The stance of the man on the left with a sledgehammer raised over his shoulder suggests that he will strike the hot metal bar in order to flatten and shape it. The two men holding mallets probably strike the metal alternately, the longer handled sledge-hammer more suited to flattening because of the increased force it exerts, the shorter handled mallet for shaping because it is easier to control. The fact that the bar is heated indicates that heating iron makes the metal more malleable. The items hanging on the wall and lying on the floor give clues to possible pieces they are forging. The group on the left looking at the horse's foot implies the horse needs a new shoe and they are waiting for this shoe. Horses need metal shoes to prevent their hooves from wearing down when they carry or pull heavy loads or travel on hard surfaces.

The anvil provides a sturdy, non-flammable surface for the blacksmith's work. The stump raises the anvil to a convenient working level while providing a firm foundation. The leather aprons protect the workers from flying sparks and hot metal. The pole above the workmen's head suggests that the walls need bracing to prevent collapse. It, like the stump and their location in an abandoned building, imply that the blacksmiths are relatively poor but resourceful.

The sound of ringing metal drowns the murmur of voices from the group huddled on the left, the crackling fire, and the "swoosh" of air rushing from the bellows. Occasionally metal pieces lying on the floor, accidentally kicked together, clank, or a startled horse neighs and stomps. The stench of sweat mingles with the smell of horses, fire, decaying wood, and overall mustiness. Every once in awhile a gust of wind blowing through the broken walls on the right soothes and cools the over-heated figures around the anvil.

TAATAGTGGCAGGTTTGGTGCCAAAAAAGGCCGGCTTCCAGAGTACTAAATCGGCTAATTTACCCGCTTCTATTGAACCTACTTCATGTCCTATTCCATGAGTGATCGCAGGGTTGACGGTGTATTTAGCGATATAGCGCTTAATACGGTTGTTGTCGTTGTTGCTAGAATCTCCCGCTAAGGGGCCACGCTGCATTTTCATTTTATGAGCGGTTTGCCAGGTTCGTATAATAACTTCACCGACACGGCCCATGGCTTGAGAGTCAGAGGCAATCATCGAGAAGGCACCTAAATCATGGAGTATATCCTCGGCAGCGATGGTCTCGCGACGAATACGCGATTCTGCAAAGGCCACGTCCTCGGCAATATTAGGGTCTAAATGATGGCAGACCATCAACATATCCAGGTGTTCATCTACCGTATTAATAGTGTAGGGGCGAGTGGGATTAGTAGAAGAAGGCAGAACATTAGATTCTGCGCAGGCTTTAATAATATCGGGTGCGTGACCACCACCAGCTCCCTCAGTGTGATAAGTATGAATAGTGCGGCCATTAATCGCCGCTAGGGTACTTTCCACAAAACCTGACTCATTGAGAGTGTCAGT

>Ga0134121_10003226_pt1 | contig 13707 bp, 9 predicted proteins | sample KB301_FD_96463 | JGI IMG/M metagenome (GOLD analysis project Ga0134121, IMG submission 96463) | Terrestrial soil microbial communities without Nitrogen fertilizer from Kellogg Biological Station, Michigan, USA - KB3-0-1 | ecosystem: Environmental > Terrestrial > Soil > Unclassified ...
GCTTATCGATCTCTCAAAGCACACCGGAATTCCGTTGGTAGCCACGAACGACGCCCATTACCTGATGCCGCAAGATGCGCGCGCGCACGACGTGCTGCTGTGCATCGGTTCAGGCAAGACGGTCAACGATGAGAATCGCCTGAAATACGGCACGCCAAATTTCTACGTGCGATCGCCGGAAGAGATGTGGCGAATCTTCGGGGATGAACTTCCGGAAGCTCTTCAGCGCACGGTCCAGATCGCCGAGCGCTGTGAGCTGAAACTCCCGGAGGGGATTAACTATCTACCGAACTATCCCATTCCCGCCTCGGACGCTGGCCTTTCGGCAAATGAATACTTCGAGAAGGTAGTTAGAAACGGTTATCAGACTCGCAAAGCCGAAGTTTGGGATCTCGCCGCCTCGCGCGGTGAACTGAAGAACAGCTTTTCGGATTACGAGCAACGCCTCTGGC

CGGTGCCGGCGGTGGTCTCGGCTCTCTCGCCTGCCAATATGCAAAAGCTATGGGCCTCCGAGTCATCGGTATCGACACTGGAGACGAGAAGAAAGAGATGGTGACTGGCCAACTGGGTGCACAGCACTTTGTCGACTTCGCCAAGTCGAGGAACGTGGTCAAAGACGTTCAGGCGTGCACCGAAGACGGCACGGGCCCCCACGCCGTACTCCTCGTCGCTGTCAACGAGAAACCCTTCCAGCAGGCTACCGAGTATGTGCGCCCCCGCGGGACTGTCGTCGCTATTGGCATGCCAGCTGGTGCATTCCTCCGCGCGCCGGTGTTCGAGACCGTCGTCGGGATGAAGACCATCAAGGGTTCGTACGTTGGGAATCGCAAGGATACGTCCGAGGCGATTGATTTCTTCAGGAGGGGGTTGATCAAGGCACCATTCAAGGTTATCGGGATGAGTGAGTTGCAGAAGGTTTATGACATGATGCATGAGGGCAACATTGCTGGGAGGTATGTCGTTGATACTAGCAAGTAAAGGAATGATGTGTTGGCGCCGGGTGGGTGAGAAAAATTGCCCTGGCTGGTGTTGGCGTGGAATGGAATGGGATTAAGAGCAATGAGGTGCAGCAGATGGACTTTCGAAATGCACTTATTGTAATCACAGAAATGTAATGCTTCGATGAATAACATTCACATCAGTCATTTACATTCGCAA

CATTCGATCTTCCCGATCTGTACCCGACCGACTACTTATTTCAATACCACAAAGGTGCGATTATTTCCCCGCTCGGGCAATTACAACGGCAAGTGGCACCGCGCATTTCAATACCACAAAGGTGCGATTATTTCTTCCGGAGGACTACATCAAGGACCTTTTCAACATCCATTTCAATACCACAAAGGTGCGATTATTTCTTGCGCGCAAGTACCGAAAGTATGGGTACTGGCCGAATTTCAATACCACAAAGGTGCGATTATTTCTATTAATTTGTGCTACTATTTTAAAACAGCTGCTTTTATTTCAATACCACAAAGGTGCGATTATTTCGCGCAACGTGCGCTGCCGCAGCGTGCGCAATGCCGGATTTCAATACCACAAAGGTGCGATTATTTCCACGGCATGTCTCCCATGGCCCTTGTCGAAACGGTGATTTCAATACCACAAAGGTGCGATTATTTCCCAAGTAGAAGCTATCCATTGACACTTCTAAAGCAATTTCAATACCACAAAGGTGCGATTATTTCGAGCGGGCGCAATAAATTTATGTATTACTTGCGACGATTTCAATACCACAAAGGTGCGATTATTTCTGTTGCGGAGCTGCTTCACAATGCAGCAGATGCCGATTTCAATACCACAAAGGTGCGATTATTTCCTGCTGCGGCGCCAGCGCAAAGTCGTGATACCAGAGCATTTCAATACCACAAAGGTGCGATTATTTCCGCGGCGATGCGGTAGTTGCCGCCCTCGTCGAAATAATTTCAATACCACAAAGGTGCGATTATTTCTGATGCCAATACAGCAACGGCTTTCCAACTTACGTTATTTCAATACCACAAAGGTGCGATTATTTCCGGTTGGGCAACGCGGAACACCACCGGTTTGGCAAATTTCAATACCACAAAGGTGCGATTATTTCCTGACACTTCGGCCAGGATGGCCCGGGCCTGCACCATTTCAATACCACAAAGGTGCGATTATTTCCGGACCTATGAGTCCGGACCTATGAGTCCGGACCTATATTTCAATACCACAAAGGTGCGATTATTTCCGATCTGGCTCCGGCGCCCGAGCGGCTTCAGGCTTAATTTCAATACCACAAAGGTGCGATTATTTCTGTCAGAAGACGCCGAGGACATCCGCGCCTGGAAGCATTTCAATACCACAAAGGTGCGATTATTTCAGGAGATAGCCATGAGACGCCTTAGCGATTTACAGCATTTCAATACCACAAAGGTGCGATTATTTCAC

The blacksmiths' work fascinates the young boys to the extent that the older boy even dons a workman's apron. However, the intense light and flying sparks frighten the smaller boy, causing him to turn away. The other boy appears older, not only because of his added height, but, more importantly, because of his protective attitude toward the smaller boy. The physical closeness of the two boys and the larger boy's encircling arm hint that they might be brothers, perhaps twelve and eight years old.

Viewing this painting one senses the passage of time. First, day passes evidenced by the moon and lighted candle. Blacksmithing normally proceeds during daylight hours; what causes the workmen to labor so arduously into the night? Second, time passes over generations highlighted by the young boys who merely watch the skilled workmen who exude power. The workmen who have mastered their craft actively contribute to society; the older man on the right sits and contemplates them, his hands resting on the mallet that once he, too, might have wielded. Finally time passes over the ages as illustrated by the collapsing church.

Longer examination and contemplation of the painting begin to lead to speculation and a need for research. The ornate angels over the arched entryway suggest that this was a Roman Catholic Church or, at least, definitely not a protestant church. By locating the blacksmith's shop in an abandoned church, Wright intimates that God blesses the labors of the working man. The smithies provide a service for their fellow man. The light shines on their endeavors as they use their talents to solve a problem a horse in want of a shoe, a worker in need of a tool, a traveler in search of a wagon part and the shadow of their work points toward the heavens. The older man's clasped hands resting on the workman's mallet mirrors the stance of a person in prayer. He completes the cycle of life from inexperienced youth to the wisdom of old age. He reflects on the passage of time and power.